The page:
A female member of the 139th Airlift Wing is making history this Memorial Day.
Alicia Sobotka was promoted to senior master sergeant within quality assurance a month ago. She’s the first woman to hold the rank for the wing’s maintenance group.
Sobotka downplays the significance of her gender in her new role, however.
“I don’t think being a female really had a lot to do with it,” Sobotka said. “It was just putting in the time and making sure I was doing what I needed to be doing.”
Her relationship with Memorial Day began at an early age.
“My grandpa was a member of the (American) Legion, so of course he got me involved,” Sobotka said. “A lot of times (we’d) go on Memorial Day and do the services at the cemeteries around my local community.”
On the wall of the desk in her office a sign reads “The first 4 days after a weekend are the hardest.”
The sign can be interpreted a couple different ways: Either the weekend is hard to overcome or it’s advice to know what you’re up against on Monday.
Sobotka began her service at the 139th in 2001, and at that time she was planning on becoming a nurse. However, things changed.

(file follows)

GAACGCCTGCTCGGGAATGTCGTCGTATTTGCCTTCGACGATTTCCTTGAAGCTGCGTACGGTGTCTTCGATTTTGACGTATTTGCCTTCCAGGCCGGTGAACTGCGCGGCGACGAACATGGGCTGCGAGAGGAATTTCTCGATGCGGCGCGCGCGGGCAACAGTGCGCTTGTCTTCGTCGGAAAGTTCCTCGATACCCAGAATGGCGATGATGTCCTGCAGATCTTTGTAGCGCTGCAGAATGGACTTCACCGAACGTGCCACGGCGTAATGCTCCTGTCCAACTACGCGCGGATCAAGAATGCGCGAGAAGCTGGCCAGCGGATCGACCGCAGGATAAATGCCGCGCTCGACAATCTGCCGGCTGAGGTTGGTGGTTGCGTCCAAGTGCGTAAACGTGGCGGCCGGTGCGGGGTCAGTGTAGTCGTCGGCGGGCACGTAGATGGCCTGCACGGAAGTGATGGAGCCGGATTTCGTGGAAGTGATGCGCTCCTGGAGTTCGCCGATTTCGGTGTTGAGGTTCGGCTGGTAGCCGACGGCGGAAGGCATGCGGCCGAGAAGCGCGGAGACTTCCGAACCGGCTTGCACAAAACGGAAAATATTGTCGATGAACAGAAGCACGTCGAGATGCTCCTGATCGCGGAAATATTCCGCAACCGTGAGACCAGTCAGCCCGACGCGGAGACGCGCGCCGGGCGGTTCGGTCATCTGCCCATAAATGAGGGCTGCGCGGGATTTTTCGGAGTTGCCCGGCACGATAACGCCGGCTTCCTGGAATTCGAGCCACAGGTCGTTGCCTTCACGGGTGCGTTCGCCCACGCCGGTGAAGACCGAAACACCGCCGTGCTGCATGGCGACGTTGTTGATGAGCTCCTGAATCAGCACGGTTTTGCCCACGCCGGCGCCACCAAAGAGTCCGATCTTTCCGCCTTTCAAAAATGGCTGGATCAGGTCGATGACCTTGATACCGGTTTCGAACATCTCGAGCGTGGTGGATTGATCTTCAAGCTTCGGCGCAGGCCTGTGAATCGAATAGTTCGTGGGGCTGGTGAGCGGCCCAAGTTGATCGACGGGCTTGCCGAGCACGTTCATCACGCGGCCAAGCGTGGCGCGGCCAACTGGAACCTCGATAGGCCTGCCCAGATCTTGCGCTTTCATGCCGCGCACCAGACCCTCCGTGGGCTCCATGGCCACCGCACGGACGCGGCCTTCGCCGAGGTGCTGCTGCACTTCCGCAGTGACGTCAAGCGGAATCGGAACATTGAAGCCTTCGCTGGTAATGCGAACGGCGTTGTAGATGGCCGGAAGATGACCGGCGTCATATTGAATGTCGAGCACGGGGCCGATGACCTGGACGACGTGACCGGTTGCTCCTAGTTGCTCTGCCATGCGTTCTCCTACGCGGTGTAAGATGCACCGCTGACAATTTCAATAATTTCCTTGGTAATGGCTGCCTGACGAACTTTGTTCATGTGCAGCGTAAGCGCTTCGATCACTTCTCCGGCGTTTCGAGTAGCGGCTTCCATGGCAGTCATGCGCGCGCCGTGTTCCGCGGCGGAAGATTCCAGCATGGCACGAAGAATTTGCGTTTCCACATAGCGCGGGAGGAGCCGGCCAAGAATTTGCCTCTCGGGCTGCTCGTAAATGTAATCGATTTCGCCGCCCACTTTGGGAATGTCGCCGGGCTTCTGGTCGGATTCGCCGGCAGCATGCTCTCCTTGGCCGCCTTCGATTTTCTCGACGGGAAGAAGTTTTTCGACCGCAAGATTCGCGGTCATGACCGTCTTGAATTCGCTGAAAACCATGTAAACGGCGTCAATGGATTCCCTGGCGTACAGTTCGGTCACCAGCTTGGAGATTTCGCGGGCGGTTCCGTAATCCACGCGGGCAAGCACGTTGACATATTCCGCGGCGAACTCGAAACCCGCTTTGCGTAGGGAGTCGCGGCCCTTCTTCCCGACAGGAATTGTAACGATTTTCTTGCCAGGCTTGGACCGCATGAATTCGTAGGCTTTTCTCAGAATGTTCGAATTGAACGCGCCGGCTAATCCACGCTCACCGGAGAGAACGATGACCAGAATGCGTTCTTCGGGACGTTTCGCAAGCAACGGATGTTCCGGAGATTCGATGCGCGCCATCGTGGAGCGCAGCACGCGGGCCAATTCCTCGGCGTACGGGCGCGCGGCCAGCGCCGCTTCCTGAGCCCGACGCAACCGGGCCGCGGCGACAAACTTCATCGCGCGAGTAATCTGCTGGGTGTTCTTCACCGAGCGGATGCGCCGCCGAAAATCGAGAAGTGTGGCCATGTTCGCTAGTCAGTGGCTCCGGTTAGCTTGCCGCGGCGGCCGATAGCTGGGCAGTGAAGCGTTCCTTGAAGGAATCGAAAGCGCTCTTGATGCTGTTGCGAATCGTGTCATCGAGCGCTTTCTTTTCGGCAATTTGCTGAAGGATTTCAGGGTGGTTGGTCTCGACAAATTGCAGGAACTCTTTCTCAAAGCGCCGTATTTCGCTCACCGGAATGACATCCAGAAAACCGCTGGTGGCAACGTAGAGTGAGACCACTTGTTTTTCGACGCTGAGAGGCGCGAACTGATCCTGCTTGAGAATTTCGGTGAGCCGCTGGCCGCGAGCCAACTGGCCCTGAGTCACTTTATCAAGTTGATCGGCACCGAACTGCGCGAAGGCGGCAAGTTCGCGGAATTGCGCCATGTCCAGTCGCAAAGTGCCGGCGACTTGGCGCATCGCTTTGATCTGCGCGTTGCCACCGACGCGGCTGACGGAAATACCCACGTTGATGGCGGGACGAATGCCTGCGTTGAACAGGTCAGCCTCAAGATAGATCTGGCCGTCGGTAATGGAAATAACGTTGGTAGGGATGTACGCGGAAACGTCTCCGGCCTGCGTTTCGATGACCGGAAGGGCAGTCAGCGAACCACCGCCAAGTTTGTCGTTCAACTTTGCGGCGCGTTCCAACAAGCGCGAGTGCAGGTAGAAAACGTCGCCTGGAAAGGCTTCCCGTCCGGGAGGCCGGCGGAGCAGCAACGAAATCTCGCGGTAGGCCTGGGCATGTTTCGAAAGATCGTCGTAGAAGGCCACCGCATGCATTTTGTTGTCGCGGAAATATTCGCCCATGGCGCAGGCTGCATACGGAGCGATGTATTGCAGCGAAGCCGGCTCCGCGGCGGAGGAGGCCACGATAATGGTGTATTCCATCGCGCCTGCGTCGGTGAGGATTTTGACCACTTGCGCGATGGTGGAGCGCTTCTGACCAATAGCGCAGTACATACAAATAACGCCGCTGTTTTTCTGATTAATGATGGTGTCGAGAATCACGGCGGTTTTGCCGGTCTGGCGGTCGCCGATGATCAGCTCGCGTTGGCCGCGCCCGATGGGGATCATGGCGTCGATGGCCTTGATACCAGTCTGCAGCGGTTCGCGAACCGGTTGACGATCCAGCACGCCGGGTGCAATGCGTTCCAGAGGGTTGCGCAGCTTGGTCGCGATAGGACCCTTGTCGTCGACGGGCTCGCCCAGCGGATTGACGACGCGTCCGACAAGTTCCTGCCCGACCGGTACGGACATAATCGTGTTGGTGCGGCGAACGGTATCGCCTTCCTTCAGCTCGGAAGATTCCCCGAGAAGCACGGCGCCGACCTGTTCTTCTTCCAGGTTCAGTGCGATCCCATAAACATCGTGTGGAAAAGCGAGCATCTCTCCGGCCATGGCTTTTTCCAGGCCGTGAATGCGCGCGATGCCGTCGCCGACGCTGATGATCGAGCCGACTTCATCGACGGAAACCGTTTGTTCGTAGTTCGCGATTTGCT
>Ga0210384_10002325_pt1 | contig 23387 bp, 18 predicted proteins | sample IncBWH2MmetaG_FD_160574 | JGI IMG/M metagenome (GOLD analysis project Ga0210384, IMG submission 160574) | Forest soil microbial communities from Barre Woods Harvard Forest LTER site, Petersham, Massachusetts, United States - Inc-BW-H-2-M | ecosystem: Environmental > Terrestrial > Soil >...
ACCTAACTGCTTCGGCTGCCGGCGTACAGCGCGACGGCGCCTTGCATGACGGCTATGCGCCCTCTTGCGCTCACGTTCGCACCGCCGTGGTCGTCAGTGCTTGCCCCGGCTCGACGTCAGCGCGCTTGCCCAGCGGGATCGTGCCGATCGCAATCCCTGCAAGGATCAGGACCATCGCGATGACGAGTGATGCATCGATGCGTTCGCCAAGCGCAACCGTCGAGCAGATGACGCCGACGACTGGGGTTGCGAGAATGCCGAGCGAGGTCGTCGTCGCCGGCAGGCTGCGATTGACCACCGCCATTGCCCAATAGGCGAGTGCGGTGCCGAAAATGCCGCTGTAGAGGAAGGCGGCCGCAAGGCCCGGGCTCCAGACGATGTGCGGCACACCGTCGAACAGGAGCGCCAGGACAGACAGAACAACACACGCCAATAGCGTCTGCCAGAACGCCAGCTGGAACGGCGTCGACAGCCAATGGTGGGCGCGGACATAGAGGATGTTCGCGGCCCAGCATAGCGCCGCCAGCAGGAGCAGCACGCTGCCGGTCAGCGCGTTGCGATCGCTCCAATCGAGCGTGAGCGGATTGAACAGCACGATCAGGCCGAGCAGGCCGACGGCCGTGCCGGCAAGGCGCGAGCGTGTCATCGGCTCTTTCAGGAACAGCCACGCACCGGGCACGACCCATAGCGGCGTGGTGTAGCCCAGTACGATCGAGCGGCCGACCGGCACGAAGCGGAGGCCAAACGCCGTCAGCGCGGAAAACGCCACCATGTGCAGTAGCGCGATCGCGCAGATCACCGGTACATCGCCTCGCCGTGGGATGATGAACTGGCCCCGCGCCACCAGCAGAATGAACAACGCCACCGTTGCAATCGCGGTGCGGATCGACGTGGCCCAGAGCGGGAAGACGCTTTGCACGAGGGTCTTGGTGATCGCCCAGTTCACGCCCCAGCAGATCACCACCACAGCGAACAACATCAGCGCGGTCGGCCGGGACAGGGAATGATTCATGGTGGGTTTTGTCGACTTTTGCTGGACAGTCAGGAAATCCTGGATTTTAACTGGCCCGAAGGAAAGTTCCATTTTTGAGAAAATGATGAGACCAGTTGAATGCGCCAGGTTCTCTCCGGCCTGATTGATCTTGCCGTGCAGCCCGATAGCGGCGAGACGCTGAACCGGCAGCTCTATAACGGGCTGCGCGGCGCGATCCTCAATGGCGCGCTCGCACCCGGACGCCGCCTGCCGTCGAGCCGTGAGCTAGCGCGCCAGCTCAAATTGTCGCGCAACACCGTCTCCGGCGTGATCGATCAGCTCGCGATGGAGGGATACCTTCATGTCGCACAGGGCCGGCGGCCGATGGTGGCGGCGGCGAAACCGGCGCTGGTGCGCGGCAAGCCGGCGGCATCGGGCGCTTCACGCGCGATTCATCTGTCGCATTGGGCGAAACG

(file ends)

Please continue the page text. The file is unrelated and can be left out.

“For me, I was more excited about aircraft maintenance than I was about nursing, so I decided to stay,” Sobotka said.
Sometimes Sobotka is the third set of eyes to review mechanics for the 139th. The wing’s C-130 Hercules was originally designed and built by Lockheed in 1956. It’s been used for a wide variety of operations including troop transport, aerial refueling and also as a gunship.
“We can haul 45,000 pounds of cargo (or) 64 paratroopers (or) 94 troops, so not only do we haul cargo, but we can also haul people,” Sobotka said. “We can set up litters (stretchers) for medevacs and stuff like that also, so the C-130 is very versatile.”
When walking around the C-130, she can explain what engine specifically starts the aircraft. Even when seats have been pulled out of the aircraft during an ISO inspection, she can tell the difference between each one, based on tiny distinctions that don’t appear to the untrained eye.
“Basically, we’re the eyes and the ears of the commander, so that he has a good idea of what is going on in his maintenance group,” Sobotka said.
Sobotka is performing a role that to this point has only been done by male counterparts, and even though she doesn’t see herself as a trailblazer, she did offer one word of advice for girls who also enjoy taking things apart.
“Dedication. Don’t let anybody tell you that you can’t do it,” Sobotka said. “Keep the determination and just try, really, that’s the biggest thing.”
This Memorial Day, Sobotka plans to spend time with family and remember the sacrifices other military members have made.